Henry Hill, senior water plant operator, suggested building a small concrete block enclosure over the exposed section. The operators dug the foundation around the pipe and poured concrete, and Hill laid the block. After sealing the structure against the chemical storage building, they cut a hole through the wall, allowing heat from the building to fill the enclosure. That eliminated the caustic freezing.

Energy improvements also are on the team’s radar. The operators expected the upgraded plant to use more energy, but they also knew energy was being wasted. To find out how much and where, Steve Davis, from the city’s electrical department, contacted the Tennessee Valley Authority to analyze usage.

“The raw water pumps and high-service pumps for finished water were running either wide open or they were stopped,” says Holder. The staff installed variable-frequency drives on the raw water pumps and on two of the three high-service pumps. “We’re really proud of that project and continue to enjoy the benefits of what we did,” says Prince. The plant now saves some $5,000 a month on electricity.

Never missed a beat

Prince is equally proud that during the renovation the plant continued to produce quality water with no violations. “That was a huge accomplishment,” he says. “The operators had to stay focused and not allow the commotion and upheaval to distract them. If they closed a valve or started a motor, they had to be aware of what problems that could cause in an entirely different area.”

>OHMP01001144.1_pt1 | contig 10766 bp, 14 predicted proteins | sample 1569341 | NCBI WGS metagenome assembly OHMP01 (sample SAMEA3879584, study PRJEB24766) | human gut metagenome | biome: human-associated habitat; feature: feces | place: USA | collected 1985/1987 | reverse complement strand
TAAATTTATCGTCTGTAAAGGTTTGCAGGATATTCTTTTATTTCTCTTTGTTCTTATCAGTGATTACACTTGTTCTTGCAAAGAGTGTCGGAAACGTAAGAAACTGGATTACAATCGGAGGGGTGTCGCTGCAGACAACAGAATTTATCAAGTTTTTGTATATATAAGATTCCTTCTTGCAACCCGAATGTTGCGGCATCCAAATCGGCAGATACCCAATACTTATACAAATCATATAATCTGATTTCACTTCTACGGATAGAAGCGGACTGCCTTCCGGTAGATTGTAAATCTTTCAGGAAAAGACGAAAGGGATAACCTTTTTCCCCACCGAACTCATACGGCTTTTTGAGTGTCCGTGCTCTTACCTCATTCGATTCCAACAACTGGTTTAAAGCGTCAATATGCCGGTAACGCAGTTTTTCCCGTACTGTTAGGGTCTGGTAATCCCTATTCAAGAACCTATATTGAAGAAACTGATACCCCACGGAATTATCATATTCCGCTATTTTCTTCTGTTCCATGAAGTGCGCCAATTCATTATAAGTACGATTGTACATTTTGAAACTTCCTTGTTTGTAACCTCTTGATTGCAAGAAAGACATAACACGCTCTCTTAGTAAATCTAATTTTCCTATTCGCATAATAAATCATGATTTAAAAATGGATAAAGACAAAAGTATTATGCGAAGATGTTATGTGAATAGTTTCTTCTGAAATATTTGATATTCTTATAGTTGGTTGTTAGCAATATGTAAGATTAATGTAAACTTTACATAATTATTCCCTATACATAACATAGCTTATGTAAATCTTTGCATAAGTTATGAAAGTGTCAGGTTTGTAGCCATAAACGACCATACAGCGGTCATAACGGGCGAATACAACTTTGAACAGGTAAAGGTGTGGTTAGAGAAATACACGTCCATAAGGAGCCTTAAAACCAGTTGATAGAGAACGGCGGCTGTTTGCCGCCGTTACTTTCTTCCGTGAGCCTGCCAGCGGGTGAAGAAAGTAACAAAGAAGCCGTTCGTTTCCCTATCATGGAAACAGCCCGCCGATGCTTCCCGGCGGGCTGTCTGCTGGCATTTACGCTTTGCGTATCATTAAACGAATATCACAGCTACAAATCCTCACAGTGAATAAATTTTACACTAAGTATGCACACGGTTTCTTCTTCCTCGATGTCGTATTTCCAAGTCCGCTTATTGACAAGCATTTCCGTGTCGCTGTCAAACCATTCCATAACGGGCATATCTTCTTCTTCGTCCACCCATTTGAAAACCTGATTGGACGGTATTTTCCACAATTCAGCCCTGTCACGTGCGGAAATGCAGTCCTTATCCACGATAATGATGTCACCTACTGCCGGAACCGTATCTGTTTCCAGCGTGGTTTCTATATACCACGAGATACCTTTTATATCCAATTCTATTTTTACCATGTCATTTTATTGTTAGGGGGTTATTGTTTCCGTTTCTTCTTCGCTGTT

During the renovation, Holder was always looking over the shoulders of construction workers or programmers, intrigued by what they were doing. “Eric has a very inquisitive nature,” says Prince. “He not only wants to know what something does, but how it does it. He takes nothing at face value.”

Holder’s thorough comprehension of the treatment process enabled him to help other operators better understand the plant. As the plant’s safety watchdog, he continually offers ideas on how to make the facility safer and employees work more safely. He also has served on the city’s safety committee.

“We appreciate Eric’s experience and leadership,” says Prince. “Those qualities have helped everyone achieve the highest level of excellence.”